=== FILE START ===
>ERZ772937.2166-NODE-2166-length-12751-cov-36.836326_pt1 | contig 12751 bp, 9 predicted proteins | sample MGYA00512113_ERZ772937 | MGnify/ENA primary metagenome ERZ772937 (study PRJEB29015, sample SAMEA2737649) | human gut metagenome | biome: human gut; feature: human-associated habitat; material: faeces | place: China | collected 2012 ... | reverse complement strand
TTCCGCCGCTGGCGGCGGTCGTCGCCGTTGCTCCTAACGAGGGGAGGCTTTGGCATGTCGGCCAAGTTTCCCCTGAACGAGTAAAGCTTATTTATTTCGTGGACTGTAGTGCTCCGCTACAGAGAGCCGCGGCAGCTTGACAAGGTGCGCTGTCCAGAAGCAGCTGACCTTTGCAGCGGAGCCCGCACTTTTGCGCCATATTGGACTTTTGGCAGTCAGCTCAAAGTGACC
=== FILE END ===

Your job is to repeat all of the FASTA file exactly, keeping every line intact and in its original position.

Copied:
>ERZ772937.2166-NODE-2166-length-12751-cov-36.836326_pt1 | contig 12751 bp, 9 predicted proteins | sample MGYA00512113_ERZ772937 | MGnify/ENA primary metagenome ERZ772937 (study PRJEB29015, sample SAMEA2737649) | human gut metagenome | biome: human gut; feature: human-associated habitat; material: faeces | place: China | collected 2012 ... | reverse complement strand
TTCCGCCGCTGGCGGCGGTCGTCGCCGTTGCTCCTAACGAGGGGAGGCTTTGGCATGTCGGCCAAGTTTCCCCTGAACGAGTAAAGCTTATTTATTTCGTGGACTGTAGTGCTCCGCTACAGAGAGCCGCGGCAGCTTGACAAGGTGCGCTGTCCAGAAGCAGCTGACCTTTGCAGCGGAGCCCGCACTTTTGCGCCATATTGGACTTTTGGCAGTCAGCTCAAAGTGACC